The Howmet TX didn’t win the 1968 Le Mans 24 Hours. In fact it didn’t even finish. So why is it on this list then? Because despite its failings the Howmet TX was the most successful gas turbine-powered prototype to have ever whipped around the Le Mans Circuit de la Sarthe, winning the SCCA (Sports Car Club of America) sanctioned Marlboro 300 and coming first in class at Watkins Glen. Its distinctive sound and appearance meant it attracted considerable attention from the public and press alike.

One still survives today and is often seen campaigning at the prestigious Le Mans Classic that takes place every two years.



9. FERRARI 512

Ferrari designed the 512 to take on the Porsche 917 in 1970. It was powered by a liquid-cooled 5.0-litre V12 engine that, unlike the simpler air-cooled 12-cyliner boxer doing duty inside the Porsche, needed an intricate web of cooling pipes plus a heavy radiator. Reliability suffered and as a result and it could never really hold a candle to its hard-charging German rival.

Still, it more than made up for this with its skin-prickling engine note and gorgeous bodywork. No wonder it landed a starring role alongside Steve McQueen in the cult racing film, Le Mans.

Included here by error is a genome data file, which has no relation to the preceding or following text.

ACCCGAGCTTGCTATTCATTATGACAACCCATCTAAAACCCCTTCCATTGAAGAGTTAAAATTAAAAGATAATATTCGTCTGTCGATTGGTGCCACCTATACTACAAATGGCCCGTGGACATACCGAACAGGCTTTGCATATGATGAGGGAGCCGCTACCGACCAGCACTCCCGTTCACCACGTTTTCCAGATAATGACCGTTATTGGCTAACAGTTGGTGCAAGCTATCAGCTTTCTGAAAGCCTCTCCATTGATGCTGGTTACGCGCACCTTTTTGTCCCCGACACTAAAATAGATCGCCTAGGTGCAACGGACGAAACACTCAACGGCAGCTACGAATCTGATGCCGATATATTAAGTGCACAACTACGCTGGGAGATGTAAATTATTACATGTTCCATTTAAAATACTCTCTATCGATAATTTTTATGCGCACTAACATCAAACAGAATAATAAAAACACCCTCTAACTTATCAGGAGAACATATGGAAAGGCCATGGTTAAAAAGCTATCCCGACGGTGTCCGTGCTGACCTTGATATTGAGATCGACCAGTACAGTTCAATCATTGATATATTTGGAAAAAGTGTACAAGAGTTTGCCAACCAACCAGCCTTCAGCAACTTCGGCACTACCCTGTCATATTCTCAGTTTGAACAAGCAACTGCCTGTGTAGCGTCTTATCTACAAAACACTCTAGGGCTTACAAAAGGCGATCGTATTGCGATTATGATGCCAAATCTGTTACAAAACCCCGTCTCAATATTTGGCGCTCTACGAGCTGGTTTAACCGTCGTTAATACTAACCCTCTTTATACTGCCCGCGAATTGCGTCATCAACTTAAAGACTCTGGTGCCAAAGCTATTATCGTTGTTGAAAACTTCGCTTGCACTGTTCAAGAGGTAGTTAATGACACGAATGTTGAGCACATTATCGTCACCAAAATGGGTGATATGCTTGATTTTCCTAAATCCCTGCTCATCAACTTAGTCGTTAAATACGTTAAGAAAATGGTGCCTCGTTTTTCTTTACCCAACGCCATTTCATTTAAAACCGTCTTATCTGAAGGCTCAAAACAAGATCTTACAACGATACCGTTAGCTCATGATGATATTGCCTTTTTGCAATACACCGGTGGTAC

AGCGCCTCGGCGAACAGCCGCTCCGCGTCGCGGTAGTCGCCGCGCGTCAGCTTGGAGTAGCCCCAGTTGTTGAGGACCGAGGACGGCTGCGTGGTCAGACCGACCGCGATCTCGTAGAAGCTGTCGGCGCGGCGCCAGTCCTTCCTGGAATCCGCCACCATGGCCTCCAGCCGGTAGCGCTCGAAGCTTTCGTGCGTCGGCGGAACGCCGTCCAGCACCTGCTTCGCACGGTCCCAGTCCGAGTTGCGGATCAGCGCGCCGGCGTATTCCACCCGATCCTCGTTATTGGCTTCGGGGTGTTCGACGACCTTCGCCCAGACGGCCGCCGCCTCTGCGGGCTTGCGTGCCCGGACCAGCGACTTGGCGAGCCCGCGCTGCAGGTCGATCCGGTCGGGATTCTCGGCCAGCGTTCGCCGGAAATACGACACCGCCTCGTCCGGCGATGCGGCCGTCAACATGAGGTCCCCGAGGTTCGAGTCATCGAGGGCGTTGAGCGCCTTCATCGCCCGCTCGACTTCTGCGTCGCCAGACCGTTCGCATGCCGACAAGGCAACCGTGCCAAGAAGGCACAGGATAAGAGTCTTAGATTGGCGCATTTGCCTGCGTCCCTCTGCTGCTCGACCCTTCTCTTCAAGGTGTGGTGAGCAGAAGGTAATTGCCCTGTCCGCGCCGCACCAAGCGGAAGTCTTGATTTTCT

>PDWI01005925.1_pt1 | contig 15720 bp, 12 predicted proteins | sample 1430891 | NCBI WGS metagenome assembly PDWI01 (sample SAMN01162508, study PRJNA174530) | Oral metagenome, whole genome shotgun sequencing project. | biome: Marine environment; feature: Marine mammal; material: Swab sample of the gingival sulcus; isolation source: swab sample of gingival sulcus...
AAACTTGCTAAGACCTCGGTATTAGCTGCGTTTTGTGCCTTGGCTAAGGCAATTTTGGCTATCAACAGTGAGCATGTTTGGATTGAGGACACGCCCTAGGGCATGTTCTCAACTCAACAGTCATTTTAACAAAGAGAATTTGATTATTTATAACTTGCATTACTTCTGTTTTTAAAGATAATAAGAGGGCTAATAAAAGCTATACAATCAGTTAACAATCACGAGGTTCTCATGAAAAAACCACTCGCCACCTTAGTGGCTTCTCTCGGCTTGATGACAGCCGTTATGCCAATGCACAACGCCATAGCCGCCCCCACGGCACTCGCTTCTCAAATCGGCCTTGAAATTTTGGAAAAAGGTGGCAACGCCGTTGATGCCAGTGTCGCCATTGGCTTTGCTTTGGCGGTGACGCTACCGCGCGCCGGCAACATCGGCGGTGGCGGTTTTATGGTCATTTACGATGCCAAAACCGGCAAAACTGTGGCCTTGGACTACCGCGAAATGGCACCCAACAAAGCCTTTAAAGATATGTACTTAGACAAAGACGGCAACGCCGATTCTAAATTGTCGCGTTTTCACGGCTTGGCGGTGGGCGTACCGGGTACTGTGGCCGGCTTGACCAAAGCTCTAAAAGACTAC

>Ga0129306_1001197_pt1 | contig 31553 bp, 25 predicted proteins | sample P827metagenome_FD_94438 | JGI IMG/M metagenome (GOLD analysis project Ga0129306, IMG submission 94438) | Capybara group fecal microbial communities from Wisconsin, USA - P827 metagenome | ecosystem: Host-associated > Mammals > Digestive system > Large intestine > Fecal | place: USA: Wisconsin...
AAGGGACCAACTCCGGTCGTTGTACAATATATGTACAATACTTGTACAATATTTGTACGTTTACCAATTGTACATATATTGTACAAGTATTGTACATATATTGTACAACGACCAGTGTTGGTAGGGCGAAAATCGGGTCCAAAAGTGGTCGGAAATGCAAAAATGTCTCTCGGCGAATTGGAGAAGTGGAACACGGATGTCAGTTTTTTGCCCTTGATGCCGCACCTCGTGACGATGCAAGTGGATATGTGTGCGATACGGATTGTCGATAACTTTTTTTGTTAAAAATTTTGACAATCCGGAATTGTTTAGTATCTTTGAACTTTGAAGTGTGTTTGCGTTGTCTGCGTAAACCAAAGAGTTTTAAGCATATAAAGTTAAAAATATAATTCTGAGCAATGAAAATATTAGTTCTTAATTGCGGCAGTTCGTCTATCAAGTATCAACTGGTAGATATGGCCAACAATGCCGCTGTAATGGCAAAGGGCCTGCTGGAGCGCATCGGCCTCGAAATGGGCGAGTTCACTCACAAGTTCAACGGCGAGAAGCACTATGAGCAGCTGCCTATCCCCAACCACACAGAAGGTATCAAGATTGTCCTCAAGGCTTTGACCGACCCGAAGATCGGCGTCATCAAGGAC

If you can’t beat them, outrun them – even if just for one lap. This was the philosophy adopted by the Welter Racing outfit in the 1988 event with their super slippery, super fast MW P88 Peugeot Group C prototype. After the car dropped out early on in the race the mechanics spent over three hours attending to the problem.

Eventually fixed, it was then sent back out onto the track with pilot, Roger Dorchy, behind the wheel. Instructed to crank the turbo boost up to maximum, Dorchy put the hammer down and managed to clock 407km/h down the then chicaneless Mulsanne straight. Not soon after it retired due to terminal electrical, cooling and turbo problems.

This record still stands today and will, unless the chicanes are removed, probably never be broken.


The 83rd Edition of the Le Mans 24 Hours (24 Heures du Mans) will take place June 13-14 2015 at the Circuit de la Sarthe, Le Mans, France.